Why not have both in one?
Good, now we are cooking with gas, why limit yourself and pay for 2 different tools if you don’t know which one you will need when? The one I like allows me to carry both types of custom white balance tools in one small package. Makes sense to me, and it is the reason I selected the ColorRight Max. To me it is kind of dumb and buy a reflective tool to find out that I might need the “through the lens” tool at certain times, or buy the “through the lens tool” and find myself in a position to quickly try and dig up my big old gray card tool. One that does both is where I spent my money. They are both on me all the time and because it does both types of white balancing it is less to have to carry. Which ever one I need is right there with me. Job done, money well spent.

The ColorRight MAX does more though. A really important “more”. The “through the lens” part works like the original ColorRight using, as Strickland calls it, the best white in the white balance business,  but the “reflective part has something no other tool has. And this is the killer part and why I OWN THIS TOOL. It has a white patch, a gray patch – AND it has skin tone patches!

Say what??

Yup, instead of using your old eye dropper to balance for white in your LightRoom or whatever program you use, you use the eye dropper to color balance for the skin tone rather than for whites or grays. The white and gray go along for the ride, but the skin tones come out RIGHT!

colorright-max-1Picture of earlier ColorRight MAX color balance tool

Now that is revolutionary – because when I color balance pictures with people in the pictures, I don’t perfectly green trees with magenta tinted people. I need perfect skin tones – hello, anyone listening out there :) I am telling you an easy way to get delicious skin tones! And the wonderful thing is I get to have all 3 types of custom white balance methods in one tool, reflective color white balance, through the lens white color balancing, and the new skin color patches color balance tool. One little tool gives me all that. And that is why I bought the MAX from ColorRight.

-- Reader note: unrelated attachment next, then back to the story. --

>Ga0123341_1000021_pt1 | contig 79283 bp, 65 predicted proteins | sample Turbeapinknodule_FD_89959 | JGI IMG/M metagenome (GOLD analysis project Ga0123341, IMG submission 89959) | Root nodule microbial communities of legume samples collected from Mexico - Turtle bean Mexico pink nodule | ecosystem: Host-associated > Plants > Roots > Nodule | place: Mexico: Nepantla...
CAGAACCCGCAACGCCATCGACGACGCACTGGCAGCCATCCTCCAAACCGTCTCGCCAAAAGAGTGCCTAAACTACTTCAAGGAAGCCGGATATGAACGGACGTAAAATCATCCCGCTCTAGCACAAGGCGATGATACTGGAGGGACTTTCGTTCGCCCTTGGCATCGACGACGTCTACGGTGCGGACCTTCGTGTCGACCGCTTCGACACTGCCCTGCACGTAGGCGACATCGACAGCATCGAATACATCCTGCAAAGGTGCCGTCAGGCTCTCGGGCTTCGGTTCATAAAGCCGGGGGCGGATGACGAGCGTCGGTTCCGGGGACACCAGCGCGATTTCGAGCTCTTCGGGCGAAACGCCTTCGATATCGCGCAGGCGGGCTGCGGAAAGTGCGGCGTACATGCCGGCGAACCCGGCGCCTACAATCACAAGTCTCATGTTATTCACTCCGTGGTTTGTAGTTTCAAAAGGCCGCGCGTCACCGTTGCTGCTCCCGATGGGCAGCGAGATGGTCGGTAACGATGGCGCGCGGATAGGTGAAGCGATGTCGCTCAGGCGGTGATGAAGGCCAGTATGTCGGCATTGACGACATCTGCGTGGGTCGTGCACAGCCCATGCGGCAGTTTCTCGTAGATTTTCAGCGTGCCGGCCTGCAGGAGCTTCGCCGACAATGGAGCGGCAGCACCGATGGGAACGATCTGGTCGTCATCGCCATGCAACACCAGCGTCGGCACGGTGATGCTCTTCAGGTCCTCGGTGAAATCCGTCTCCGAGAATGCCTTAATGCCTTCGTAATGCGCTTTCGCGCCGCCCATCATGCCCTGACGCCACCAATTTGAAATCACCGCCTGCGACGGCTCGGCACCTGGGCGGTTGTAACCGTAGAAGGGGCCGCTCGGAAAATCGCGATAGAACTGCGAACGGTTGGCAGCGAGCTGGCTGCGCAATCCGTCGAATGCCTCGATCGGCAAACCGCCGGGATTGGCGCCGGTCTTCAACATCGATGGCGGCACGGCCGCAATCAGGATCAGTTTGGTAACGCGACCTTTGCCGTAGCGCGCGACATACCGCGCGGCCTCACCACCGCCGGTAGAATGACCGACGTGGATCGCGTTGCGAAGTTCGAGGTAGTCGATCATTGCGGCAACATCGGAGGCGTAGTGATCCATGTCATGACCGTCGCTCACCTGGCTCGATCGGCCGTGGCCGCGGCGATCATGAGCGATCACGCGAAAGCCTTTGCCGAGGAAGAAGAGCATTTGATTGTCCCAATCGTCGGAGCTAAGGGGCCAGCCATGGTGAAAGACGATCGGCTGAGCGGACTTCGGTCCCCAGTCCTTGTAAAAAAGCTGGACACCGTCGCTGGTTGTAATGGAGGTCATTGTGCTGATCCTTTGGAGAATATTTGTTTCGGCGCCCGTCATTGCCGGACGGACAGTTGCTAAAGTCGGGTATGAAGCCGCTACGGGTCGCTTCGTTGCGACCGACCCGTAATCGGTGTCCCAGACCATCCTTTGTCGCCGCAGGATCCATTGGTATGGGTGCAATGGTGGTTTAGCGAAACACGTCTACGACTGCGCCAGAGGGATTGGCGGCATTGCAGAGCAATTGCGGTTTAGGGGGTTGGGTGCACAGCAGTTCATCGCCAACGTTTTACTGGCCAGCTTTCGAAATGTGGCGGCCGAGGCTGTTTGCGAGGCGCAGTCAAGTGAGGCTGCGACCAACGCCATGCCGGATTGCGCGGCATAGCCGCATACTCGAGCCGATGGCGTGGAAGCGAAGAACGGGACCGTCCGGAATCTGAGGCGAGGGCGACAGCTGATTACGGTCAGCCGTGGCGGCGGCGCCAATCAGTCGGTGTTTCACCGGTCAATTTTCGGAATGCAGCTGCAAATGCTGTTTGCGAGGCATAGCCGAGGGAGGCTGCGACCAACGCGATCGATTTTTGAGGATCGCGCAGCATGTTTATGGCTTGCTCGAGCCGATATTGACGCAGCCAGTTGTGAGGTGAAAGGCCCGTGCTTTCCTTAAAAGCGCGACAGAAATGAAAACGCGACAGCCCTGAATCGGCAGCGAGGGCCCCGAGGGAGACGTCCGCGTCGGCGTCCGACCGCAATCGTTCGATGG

Here is a picture of my ColorRight Max white balance tool:

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And if you look closely at my ColorRight MAX tool, ColorRight has just upgraded the earlier ColorRight MAXto a new version that gives you a lot more skin patches to work with than the original tool:

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The center part is the “through the lens” part. Can you see the shade of my red towel showing through? This is important because now you are going to learn some more stuff you may not have known.

Hey – how much light gets through???

Having owned and still own a lot of cameras I get to see how each of them work. How do you think I got so smart – lol. I read the manuals <grin>

On the Nikon cameras (especially the high end ones) if you go to do a custom color balance and you don’t have enough light come through your “TTL” white balance tool you get the dreaded “No Good” blinking on your LCD screen. What happened???

Not enough light!

If you want to color balance natural available light and mix it with your flash – can BOTH light sources get registered for your white balance? NO IT CANNOT. Did you know that? Come on now, did you wedding photographers know if you do a custom white balance with your flash and ambient combined you are NOT getting an accurate color balance? If you are sitting in your family room and you want a quick white balance for you lamp lighting and combine it with your flash – hello – no can do. You go with the reflective technique but then where you place the card or tool becomes so critical I bet 9 out of 10 folks will not get it right. Heck, I have a hard time getting it right. The best way is with a TTL color balance tool. BUT . . .

A white balance tool like the Expodisc that is TTL allows only about 20 percent of the light through to your sensor. In contrast, the ColorRight allows over 80 percent of the light through. That is a difference that will allow you to go from “No Good” to getting a good image for white balancing.

Talk to the hand . . .

Why white balance, I shoot RAW??

I will get to why you NEED to white balance even if you shoot RAW in a moment.

But first here is a picture of my (clean) hand in different types of light :)
The purpose of white balancing is to get the same solid results in all kinds of different light sources.

This is the Nikon D3X (one of the best cameras) doing an auto white balance in some very dark conditions. These are the conditions that gave NO GOOD from some of the other tools because enough light was not able to make it through to the sensor. The picture is taken at ISO 6400 1/20 shutter and wide open with an f/2.0 lens.